This preview shows page 1. Sign up to view the full content.
Unformatted text preview: e norms. SLHS Value File
CONTRACTUALISM RETARDS WOMEN'S ADVANCEMENT David Boucher and Paul Kelly, Professors of Politics, University of Wales, THE SOCIAL CONTRACT FROM HOBBES TO RAWLS, 1994, p.28. Difference feminists such as Iris Marion Young and Seyla Benhabib have argued that in order to achieve genuine emancipation from the male dominant power structures of modern society, what is needed is not merely gender neutral policies of redistribution, but a rethinking of the goals of political theory addressed to the problems of institutional domination. This approach has taken many feminist theorists into the field of democratic theory and away from the terms of liberal political theory with its emphasis on contract and impartial agreement between equal subjects. Equal rights are of little value in a world where the exercise of those rights is itself frustrated by the structures of gender domination in modern society CONVERSATION SHOULD REPLACE CONTRACT AS THE MODEL FOR GOVERNMENT Diana Coole, Lecturer in politics, University of London, THE SOCIAL CONTRACT FROM HOBBES TO RAWLS, David Boucher and Paul Kelly, eds., 1994, p.206-7. Overall, contemporary democratic theorists, communitarians and feminists seem to be in broad agreement in challenging the liberal model of contract, which institutes impersonal rules and authorities to which obedience is then due, on the one hand, and presents a model of self-interested exchanges and rational choices as the paradigm for public relationships on the other. In the democratic, discursive ethics which is their alternative, conversation rather than contract (voices rather than choices) is the model, intersubjectively enjoined by individuals or groups in their particularity. Although consent remains essential, the goal is no longer consensus but ongoing negotiation within a broadened public space; a dialogue among actual, encumbered, situated selves. This may only mean empowering women's voices to participate, among others, in negotiating the form of public values and style of institutions; in enjoinin...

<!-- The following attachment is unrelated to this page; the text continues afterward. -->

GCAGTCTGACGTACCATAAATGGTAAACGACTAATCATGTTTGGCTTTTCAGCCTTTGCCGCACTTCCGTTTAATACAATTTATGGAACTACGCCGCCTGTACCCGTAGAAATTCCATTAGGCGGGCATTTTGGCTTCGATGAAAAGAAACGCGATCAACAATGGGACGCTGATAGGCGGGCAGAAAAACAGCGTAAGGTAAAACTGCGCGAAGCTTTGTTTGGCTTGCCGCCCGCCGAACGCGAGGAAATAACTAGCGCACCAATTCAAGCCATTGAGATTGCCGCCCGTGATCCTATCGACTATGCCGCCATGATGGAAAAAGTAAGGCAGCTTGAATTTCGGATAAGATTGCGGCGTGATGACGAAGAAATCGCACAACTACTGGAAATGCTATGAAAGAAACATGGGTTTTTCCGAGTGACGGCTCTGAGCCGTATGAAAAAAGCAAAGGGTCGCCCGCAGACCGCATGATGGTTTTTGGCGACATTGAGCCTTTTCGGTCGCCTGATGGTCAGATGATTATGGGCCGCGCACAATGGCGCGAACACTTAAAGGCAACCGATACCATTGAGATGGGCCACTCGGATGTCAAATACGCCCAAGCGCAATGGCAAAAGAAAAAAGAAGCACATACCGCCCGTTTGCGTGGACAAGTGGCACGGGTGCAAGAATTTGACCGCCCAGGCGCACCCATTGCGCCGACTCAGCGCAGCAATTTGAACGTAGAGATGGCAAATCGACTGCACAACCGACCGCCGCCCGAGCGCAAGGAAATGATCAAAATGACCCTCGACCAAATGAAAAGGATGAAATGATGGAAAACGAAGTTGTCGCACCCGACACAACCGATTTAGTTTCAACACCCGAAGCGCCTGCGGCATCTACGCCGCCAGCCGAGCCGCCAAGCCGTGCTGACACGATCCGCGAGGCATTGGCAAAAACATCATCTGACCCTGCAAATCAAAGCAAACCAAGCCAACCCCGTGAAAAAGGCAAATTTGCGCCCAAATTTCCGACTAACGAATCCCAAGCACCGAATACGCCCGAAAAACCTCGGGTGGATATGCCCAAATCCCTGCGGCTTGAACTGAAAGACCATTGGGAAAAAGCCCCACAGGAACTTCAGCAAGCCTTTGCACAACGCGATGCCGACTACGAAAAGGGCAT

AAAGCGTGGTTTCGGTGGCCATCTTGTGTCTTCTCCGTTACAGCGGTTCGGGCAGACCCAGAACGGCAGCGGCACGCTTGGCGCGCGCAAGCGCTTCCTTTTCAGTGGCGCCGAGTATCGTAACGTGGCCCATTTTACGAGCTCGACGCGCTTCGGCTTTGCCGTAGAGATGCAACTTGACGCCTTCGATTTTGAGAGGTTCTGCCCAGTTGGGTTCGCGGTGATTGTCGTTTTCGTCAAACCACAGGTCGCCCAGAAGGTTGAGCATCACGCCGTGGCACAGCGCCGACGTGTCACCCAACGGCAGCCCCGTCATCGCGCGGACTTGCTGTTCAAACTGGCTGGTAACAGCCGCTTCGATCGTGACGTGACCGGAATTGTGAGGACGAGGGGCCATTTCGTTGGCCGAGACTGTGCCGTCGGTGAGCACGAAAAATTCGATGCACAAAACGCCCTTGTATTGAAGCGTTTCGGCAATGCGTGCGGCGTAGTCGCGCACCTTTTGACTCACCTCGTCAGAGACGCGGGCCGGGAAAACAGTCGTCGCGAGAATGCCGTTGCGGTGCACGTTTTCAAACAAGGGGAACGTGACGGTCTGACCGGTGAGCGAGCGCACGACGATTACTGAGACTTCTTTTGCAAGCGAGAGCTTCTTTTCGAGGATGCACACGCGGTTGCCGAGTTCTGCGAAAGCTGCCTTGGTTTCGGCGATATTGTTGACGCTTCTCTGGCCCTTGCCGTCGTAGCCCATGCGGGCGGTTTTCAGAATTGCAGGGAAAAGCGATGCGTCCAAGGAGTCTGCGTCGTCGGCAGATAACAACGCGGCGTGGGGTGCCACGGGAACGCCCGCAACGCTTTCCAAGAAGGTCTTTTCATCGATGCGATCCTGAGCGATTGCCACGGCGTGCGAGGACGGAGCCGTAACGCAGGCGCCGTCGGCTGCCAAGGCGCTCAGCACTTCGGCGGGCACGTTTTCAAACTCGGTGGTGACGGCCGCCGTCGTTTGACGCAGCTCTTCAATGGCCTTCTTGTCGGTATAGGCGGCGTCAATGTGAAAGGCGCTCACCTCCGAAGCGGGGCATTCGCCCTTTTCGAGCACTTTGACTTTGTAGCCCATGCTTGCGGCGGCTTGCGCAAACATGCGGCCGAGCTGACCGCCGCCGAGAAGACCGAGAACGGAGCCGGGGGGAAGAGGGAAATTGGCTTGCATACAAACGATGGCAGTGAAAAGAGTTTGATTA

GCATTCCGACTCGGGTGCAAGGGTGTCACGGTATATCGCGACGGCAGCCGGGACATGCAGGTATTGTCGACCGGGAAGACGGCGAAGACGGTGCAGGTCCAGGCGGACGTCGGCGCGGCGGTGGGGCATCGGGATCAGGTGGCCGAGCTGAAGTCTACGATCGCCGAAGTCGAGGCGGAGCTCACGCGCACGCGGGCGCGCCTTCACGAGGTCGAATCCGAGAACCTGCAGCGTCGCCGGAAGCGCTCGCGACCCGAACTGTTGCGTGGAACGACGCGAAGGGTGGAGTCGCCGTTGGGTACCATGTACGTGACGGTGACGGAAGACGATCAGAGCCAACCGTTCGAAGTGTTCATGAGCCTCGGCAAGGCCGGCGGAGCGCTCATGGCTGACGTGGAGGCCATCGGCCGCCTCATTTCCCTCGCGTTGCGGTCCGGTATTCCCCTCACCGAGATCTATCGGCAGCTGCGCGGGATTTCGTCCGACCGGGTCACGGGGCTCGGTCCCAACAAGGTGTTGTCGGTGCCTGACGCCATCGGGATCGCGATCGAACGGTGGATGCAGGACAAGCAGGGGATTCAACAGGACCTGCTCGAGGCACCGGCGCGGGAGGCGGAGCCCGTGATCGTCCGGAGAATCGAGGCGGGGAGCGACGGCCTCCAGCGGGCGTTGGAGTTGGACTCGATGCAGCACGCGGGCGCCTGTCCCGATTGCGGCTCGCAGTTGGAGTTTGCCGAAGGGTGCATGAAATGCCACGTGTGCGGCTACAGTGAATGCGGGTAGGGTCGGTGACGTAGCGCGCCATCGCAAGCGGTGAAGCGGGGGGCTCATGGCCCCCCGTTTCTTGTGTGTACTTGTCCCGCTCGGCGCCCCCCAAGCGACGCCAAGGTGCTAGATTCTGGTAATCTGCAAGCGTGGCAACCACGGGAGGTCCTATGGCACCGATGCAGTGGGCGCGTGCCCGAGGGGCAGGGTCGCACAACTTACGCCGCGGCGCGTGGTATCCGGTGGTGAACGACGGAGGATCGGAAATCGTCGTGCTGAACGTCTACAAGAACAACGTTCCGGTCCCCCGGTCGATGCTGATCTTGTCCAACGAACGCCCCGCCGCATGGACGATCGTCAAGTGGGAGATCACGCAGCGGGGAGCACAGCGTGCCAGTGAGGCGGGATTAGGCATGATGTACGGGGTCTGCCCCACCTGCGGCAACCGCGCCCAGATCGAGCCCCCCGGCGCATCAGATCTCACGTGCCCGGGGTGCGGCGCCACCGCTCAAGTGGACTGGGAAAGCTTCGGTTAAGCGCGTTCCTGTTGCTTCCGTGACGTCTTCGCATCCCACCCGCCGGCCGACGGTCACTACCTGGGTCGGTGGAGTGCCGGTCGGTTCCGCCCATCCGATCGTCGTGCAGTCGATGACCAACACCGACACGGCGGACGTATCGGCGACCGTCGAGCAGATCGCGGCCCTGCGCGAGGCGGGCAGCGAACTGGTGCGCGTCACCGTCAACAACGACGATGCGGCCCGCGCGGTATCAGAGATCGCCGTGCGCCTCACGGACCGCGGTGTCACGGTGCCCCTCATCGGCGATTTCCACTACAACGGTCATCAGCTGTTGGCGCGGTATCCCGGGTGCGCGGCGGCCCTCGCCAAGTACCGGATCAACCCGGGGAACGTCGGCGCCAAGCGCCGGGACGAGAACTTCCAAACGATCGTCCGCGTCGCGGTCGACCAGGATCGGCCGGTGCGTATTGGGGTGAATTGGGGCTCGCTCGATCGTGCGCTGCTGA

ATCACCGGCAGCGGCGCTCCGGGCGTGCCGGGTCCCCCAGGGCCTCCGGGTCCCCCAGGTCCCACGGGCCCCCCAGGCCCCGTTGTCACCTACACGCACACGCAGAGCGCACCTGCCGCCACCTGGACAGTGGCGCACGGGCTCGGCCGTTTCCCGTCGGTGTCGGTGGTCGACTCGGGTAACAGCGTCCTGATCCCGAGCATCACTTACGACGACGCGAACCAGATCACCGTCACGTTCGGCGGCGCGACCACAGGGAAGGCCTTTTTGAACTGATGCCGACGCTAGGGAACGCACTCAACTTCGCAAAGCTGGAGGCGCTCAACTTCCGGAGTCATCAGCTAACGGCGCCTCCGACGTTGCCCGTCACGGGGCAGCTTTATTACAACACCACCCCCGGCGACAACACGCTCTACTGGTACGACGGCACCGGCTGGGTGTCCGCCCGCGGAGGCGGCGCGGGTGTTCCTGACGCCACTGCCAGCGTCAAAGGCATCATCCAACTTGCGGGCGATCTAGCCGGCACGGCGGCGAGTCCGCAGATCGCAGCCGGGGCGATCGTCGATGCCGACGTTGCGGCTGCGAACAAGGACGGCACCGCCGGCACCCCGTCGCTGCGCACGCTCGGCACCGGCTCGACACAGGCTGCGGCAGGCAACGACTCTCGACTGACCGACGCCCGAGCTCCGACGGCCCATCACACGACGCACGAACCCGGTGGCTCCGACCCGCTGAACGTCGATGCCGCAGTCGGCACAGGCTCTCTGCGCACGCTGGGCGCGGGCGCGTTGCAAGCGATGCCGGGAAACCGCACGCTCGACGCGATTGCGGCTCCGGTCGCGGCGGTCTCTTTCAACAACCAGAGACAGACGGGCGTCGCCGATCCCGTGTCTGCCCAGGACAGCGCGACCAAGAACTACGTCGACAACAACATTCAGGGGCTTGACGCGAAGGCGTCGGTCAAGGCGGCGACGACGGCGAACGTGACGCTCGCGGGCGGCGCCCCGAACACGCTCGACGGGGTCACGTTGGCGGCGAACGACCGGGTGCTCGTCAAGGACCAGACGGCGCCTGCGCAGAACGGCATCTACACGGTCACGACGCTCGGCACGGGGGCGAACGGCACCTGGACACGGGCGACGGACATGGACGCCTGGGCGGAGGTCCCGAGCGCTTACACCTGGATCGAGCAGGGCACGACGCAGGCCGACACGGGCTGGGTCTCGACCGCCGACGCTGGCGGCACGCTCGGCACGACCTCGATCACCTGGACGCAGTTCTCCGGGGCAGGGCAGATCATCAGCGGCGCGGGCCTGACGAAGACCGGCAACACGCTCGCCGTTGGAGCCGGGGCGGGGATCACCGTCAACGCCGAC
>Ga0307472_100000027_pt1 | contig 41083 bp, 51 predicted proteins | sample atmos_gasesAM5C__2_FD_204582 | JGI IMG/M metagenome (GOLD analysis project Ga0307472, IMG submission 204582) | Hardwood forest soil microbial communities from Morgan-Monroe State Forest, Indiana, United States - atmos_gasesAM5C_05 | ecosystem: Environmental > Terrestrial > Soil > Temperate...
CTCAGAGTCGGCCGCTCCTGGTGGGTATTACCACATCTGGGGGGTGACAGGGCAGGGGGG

View Full Document
This document was uploaded on 11/20/2013.
- Fall '13